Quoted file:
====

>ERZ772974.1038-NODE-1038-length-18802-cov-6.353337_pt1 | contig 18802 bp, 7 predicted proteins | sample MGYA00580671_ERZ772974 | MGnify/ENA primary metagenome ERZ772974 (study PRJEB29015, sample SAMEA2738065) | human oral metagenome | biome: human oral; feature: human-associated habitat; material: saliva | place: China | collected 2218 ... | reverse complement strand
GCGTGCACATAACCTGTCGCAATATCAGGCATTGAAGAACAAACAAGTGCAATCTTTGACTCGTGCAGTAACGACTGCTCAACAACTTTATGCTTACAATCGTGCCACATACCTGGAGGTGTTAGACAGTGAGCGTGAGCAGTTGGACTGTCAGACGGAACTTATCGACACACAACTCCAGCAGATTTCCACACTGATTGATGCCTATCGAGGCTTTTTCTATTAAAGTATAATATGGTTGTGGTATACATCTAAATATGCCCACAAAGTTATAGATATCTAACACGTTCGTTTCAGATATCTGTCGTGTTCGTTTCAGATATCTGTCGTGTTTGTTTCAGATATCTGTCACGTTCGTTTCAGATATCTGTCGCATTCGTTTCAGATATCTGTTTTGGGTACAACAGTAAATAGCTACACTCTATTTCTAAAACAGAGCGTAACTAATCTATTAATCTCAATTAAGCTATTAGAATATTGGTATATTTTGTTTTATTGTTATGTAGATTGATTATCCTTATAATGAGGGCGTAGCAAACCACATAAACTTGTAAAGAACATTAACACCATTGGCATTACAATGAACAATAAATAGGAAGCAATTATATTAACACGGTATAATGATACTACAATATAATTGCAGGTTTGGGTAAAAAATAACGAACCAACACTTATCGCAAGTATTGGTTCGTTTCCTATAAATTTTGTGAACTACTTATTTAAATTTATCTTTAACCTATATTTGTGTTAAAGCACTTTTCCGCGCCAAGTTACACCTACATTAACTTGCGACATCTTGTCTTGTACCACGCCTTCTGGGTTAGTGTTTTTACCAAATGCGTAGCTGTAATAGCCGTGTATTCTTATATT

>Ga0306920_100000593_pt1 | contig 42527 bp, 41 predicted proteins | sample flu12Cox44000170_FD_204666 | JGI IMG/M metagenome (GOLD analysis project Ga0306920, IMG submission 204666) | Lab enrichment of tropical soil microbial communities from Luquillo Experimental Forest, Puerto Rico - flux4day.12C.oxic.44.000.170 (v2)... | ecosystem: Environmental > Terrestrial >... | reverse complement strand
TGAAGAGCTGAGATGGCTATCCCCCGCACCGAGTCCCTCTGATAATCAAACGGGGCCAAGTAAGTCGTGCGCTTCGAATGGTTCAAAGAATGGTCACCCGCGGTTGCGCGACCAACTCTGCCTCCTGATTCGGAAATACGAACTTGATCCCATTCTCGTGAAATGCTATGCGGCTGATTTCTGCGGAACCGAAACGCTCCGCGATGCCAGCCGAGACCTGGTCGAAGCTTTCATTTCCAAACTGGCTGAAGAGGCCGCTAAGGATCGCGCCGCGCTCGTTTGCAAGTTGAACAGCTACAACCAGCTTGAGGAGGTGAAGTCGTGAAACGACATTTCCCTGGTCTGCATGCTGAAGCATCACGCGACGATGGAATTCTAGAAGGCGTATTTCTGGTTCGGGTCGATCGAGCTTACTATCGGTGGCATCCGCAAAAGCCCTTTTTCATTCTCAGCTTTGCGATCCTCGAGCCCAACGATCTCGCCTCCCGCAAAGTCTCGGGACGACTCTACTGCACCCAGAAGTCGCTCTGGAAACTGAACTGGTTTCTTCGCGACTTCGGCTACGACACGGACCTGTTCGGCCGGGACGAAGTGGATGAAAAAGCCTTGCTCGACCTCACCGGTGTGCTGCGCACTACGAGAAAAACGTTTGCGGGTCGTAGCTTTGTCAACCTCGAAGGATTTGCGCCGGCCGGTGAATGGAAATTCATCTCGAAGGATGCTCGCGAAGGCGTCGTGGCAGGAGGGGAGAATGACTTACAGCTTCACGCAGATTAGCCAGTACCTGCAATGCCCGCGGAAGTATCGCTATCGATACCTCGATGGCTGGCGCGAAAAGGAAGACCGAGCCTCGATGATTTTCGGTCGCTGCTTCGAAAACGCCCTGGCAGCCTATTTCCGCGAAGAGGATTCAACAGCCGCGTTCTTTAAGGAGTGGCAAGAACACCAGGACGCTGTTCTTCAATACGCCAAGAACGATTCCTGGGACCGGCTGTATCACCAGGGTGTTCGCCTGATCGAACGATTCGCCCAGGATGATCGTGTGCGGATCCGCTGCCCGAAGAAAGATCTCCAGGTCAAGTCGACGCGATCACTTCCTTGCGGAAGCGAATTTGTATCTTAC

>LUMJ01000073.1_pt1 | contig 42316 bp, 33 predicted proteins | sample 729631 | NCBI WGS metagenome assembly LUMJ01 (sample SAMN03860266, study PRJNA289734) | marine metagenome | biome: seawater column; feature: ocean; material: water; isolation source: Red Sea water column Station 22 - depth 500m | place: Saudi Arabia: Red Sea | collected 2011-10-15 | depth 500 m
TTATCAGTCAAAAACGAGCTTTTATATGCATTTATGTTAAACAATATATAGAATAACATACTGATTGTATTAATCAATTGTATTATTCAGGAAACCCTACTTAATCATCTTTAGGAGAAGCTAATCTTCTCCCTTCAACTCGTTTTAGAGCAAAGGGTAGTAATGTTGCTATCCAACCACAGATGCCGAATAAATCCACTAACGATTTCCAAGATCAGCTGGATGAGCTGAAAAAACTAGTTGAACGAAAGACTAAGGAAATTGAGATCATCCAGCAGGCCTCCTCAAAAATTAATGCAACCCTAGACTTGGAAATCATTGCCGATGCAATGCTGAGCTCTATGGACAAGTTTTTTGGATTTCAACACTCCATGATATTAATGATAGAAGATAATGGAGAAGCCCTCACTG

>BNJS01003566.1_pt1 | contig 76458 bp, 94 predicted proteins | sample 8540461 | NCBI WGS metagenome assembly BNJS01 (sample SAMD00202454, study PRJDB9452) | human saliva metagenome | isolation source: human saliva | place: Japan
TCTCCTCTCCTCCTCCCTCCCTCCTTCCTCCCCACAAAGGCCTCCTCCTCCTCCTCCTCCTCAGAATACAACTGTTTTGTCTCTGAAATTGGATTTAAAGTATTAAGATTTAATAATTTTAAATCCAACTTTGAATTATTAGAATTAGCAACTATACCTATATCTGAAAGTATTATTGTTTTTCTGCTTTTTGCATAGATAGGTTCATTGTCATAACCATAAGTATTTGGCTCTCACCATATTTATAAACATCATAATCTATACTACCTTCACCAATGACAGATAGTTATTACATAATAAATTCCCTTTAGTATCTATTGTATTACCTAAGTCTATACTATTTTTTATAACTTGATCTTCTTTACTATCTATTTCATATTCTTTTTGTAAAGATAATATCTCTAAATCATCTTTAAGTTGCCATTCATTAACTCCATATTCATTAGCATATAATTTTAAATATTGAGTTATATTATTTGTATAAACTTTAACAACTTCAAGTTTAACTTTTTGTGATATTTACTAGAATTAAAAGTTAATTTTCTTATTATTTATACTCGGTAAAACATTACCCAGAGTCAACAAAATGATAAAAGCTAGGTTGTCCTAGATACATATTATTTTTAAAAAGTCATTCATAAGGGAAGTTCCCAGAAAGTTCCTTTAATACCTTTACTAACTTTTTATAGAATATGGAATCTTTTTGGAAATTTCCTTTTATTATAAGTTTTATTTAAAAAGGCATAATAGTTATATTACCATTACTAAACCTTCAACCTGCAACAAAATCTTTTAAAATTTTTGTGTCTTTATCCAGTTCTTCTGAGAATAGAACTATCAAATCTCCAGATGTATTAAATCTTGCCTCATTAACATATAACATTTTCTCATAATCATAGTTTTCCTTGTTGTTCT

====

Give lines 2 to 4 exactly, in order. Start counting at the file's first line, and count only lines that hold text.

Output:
GCGTGCACATAACCTGTCGCAATATCAGGCATTGAAGAACAAACAAGTGCAATCTTTGACTCGTGCAGTAACGACTGCTCAACAACTTTATGCTTACAATCGTGCCACATACCTGGAGGTGTTAGACAGTGAGCGTGAGCAGTTGGACTGTCAGACGGAACTTATCGACACACAACTCCAGCAGATTTCCACACTGATTGATGCCTATCGAGGCTTTTTCTATTAAAGTATAATATGGTTGTGGTATACATCTAAATATGCCCACAAAGTTATAGATATCTAACACGTTCGTTTCAGATATCTGTCGTGTTCGTTTCAGATATCTGTCGTGTTTGTTTCAGATATCTGTCACGTTCGTTTCAGATATCTGTCGCATTCGTTTCAGATATCTGTTTTGGGTACAACAGTAAATAGCTACACTCTATTTCTAAAACAGAGCGTAACTAATCTATTAATCTCAATTAAGCTATTAGAATATTGGTATATTTTGTTTTATTGTTATGTAGATTGATTATCCTTATAATGAGGGCGTAGCAAACCACATAAACTTGTAAAGAACATTAACACCATTGGCATTACAATGAACAATAAATAGGAAGCAATTATATTAACACGGTATAATGATACTACAATATAATTGCAGGTTTGGGTAAAAAATAACGAACCAACACTTATCGCAAGTATTGGTTCGTTTCCTATAAATTTTGTGAACTACTTATTTAAATTTATCTTTAACCTATATTTGTGTTAAAGCACTTTTCCGCGCCAAGTTACACCTACATTAACTTGCGACATCTTGTCTTGTACCACGCCTTCTGGGTTAGTGTTTTTACCAAATGCGTAGCTGTAATAGCCGTGTATTCTTATATT

>Ga0306920_100000593_pt1 | contig 42527 bp, 41 predicted proteins | sample flu12Cox44000170_FD_204666 | JGI IMG/M metagenome (GOLD analysis project Ga0306920, IMG submission 204666) | Lab enrichment of tropical soil microbial communities from Luquillo Experimental Forest, Puerto Rico - flux4day.12C.oxic.44.000.170 (v2)... | ecosystem: Environmental > Terrestrial >... | reverse complement strand
TGAAGAGCTGAGATGGCTATCCCCCGCACCGAGTCCCTCTGATAATCAAACGGGGCCAAGTAAGTCGTGCGCTTCGAATGGTTCAAAGAATGGTCACCCGCGGTTGCGCGACCAACTCTGCCTCCTGATTCGGAAATACGAACTTGATCCCATTCTCGTGAAATGCTATGCGGCTGATTTCTGCGGAACCGAAACGCTCCGCGATGCCAGCCGAGACCTGGTCGAAGCTTTCATTTCCAAACTGGCTGAAGAGGCCGCTAAGGATCGCGCCGCGCTCGTTTGCAAGTTGAACAGCTACAACCAGCTTGAGGAGGTGAAGTCGTGAAACGACATTTCCCTGGTCTGCATGCTGAAGCATCACGCGACGATGGAATTCTAGAAGGCGTATTTCTGGTTCGGGTCGATCGAGCTTACTATCGGTGGCATCCGCAAAAGCCCTTTTTCATTCTCAGCTTTGCGATCCTCGAGCCCAACGATCTCGCCTCCCGCAAAGTCTCGGGACGACTCTACTGCACCCAGAAGTCGCTCTGGAAACTGAACTGGTTTCTTCGCGACTTCGGCTACGACACGGACCTGTTCGGCCGGGACGAAGTGGATGAAAAAGCCTTGCTCGACCTCACCGGTGTGCTGCGCACTACGAGAAAAACGTTTGCGGGTCGTAGCTTTGTCAACCTCGAAGGATTTGCGCCGGCCGGTGAATGGAAATTCATCTCGAAGGATGCTCGCGAAGGCGTCGTGGCAGGAGGGGAGAATGACTTACAGCTTCACGCAGATTAGCCAGTACCTGCAATGCCCGCGGAAGTATCGCTATCGATACCTCGATGGCTGGCGCGAAAAGGAAGACCGAGCCTCGATGATTTTCGGTCGCTGCTTCGAAAACGCCCTGGCAGCCTATTTCCGCGAAGAGGATTCAACAGCCGCGTTCTTTAAGGAGTGGCAAGAACACCAGGACGCTGTTCTTCAATACGCCAAGAACGATTCCTGGGACCGGCTGTATCACCAGGGTGTTCGCCTGATCGAACGATTCGCCCAGGATGATCGTGTGCGGATCCGCTGCCCGAAGAAAGATCTCCAGGTCAAGTCGACGCGATCACTTCCTTGCGGAAGCGAATTTGTATCTTAC